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The global economy is not in crisis, but is still vulnerable



NEW YORK – The fear of the impending recession, which generated major turbulence in the financial markets in late 2018 and early 2019, has calmed down a bit.

That's the good news. The bad news is all that has revealed this epididy of fear.

For most of the year 2018, the world economy seemed to be getting out of a quagmire in which it stagnated for a decade after a major recession and the global financial crisis. However, the era of continuous low growth, low inflation and low interest rates is not over.

The European Central Bank announced on January 24 that "the pace of growth in the short term is likely to be weaker than previously expected," and the Bank of Japan has decided to maintain its stimulus policies against the possible risks to its growth. In the US, the Fed will hold a meeting in the next few days, after which it is likely that it will decide to keep the interest rate unchanged.

So, although the world economy has given many promising signs of vitality for most of last year, the problems that have hit a decade are still there; among them, the aging of the workforce in many of the most important economies, the very low growth in productivity and the surplus in industrial capacity and global savings, in spite of the lack of demand around the world.

These factors predict a dangerous time: because growth rates are low, it is easier for economies to fall into recession and, given that interest rates are low, central banks will have less solid tools available to reduce them. the consequences of the slowdown.

"This shows that the forces that have limited many economies are much more difficult to fight and widespread than many expectations or beliefs," said Roberto Pearly, a partner in the financial research firm, "The cornerstone macro". "It is a bad news for the pay outs of workers in many countries and for those who expect a reversal of the growing trend of inequality that has lasted for several years."

Because growth rates are low, it's easier for economies to fall into a recession.

Keep in mind that markets have collapsed during the last weeks of 2018, largely because of the fears that the US Federal Reserve will raise interest rates to a greater percentage than the economy could handle (for example, if the rate is higher, people tend to spend less and are less likely to manage a loan).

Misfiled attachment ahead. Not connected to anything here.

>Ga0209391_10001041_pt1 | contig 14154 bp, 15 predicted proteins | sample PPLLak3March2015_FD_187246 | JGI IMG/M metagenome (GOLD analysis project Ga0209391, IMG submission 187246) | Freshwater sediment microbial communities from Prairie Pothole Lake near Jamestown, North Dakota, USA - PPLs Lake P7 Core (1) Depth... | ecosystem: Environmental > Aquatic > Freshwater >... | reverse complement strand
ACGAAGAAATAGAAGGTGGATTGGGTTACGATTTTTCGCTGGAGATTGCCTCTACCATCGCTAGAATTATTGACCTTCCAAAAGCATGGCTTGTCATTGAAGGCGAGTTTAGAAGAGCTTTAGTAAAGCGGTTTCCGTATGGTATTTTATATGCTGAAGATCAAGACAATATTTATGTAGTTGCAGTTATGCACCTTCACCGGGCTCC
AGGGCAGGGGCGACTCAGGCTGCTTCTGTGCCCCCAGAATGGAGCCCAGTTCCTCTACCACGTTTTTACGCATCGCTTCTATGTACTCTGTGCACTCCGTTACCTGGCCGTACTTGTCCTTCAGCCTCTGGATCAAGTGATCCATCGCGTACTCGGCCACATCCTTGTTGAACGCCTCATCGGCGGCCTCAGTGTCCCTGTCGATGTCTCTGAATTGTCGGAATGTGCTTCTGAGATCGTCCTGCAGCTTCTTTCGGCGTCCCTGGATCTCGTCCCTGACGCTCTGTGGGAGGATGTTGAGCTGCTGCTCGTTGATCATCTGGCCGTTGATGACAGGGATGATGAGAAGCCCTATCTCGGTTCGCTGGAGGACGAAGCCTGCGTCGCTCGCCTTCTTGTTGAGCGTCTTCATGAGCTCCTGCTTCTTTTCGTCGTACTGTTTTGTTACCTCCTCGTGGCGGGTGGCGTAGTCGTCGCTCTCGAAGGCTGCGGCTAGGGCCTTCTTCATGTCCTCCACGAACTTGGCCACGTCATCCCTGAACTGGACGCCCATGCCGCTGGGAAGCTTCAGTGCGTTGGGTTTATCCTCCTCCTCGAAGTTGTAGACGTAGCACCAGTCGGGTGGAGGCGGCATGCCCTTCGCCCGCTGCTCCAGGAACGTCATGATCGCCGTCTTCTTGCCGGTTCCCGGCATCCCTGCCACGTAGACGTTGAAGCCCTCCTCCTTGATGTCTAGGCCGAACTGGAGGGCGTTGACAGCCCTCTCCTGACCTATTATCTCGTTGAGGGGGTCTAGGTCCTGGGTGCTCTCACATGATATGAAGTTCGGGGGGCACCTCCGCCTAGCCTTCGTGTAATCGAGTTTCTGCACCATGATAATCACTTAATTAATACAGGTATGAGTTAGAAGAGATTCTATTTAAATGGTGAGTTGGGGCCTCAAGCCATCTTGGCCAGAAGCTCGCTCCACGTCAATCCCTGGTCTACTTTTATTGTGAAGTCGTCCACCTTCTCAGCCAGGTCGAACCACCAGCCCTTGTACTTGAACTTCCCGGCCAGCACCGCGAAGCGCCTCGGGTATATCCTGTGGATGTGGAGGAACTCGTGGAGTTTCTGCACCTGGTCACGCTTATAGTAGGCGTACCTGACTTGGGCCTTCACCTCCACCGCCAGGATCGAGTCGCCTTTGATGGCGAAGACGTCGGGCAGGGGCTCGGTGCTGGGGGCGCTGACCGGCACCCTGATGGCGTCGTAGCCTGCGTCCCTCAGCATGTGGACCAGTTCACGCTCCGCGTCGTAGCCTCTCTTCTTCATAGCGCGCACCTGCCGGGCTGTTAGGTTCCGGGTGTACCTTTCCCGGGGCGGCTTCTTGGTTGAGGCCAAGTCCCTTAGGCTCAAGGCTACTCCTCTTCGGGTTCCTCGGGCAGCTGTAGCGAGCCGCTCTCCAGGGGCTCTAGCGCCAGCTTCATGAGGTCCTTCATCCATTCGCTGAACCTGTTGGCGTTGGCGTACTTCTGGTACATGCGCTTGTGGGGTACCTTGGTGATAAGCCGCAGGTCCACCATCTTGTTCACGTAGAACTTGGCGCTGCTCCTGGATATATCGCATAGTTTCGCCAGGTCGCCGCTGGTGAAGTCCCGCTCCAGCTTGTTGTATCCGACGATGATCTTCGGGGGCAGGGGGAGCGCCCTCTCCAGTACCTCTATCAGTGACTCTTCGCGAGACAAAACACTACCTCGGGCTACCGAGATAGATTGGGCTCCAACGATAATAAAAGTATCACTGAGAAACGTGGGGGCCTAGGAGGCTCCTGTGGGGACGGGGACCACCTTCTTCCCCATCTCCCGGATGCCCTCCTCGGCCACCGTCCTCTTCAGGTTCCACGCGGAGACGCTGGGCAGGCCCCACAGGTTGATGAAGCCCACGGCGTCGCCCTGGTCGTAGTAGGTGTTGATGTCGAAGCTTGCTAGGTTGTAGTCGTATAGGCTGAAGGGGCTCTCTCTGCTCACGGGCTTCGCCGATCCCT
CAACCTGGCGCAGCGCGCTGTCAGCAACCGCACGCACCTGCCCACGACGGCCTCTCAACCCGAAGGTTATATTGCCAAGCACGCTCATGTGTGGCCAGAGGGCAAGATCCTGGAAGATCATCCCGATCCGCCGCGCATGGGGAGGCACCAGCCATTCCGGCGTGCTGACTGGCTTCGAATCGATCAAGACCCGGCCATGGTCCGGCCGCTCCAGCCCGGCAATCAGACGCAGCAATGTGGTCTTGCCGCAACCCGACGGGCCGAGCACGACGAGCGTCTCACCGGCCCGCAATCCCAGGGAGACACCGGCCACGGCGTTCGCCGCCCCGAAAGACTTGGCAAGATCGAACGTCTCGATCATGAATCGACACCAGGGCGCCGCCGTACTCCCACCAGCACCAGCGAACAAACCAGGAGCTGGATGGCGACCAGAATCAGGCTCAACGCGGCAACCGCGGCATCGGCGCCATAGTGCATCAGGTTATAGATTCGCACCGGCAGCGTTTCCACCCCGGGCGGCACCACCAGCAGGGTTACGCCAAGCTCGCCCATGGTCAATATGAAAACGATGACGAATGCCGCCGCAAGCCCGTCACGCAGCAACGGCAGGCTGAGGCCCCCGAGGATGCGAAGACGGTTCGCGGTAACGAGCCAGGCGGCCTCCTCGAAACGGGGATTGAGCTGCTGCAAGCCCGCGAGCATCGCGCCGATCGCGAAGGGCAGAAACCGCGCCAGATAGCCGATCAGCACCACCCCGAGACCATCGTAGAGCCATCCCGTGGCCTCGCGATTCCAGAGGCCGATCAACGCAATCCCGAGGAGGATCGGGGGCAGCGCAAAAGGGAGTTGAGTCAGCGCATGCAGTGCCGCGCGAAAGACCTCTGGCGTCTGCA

What tells us that the interest rate of only 2.4 percent, the level at which the US dollar rate remained after the December increase, is enough to leave the economy on the brink of collapse?

Now that the world economy relies heavily on stimulating even small growth, there is not much room for maneuvering to mitigate a negative reaction to change. In the case of the United States, for example, there is a greater vulnerability to the possibility of falling into a recession due to several factors, such as the closure of the public administration – that ended on January 25 and lasted more than a month – or the opportunities for a commercial war like the one who drinks with China.

Adam Posen, president of the Peterson Institute for International Economics, said that "if growth and investment look so when there is a relatively loose fiscal and monetary policy, especially in the US, that means there is no firmness in the background."

"The situation can be much worse if politics becomes more restrictive without the need for it," he added. "In any case, it is worrying to think about how the world economy will be if there was no macroeconomic support" of an incentive for low interest rates and deficits.

There is a risk of generating a negative feedback cycle: the low growth in the past decade, which has caused stagnation of income, can contribute to political problems in countries such as the United Kingdom, Italy and the United States. These problems, in turn, can create new risks of a turbulent event in the economy, as happened in Washington with the recent closure of the administration.

The world economy is not in crisis; that there is little growth is better than no growth or contraction.

However, a clear lesson from recent months is that the forces that held the global economy for eleven years were not temporary: they did not disappear. As a result, the world is in a particularly vulnerable position to face bad luck or bad policy.

Thus, low global growth was not just a phase; This is the new reality that we must take before every debate and the macroeconomic issue in the near future.


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